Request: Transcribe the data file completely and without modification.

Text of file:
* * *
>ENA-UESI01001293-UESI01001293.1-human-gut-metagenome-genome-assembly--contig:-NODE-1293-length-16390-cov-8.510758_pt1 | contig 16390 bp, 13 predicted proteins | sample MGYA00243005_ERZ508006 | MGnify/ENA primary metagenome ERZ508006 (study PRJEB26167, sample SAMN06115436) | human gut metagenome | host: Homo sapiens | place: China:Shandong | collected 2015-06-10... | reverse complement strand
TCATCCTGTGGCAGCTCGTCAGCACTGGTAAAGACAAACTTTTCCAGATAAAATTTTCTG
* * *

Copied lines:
>ENA-UESI01001293-UESI01001293.1-human-gut-metagenome-genome-assembly--contig:-NODE-1293-length-16390-cov-8.510758_pt1 | contig 16390 bp, 13 predicted proteins | sample MGYA00243005_ERZ508006 | MGnify/ENA primary metagenome ERZ508006 (study PRJEB26167, sample SAMN06115436) | human gut metagenome | host: Homo sapiens | place: China:Shandong | collected 2015-06-10... | reverse complement strand
TCATCCTGTGGCAGCTCGTCAGCACTGGTAAAGACAAACTTTTCCAGATAAAATTTTCTG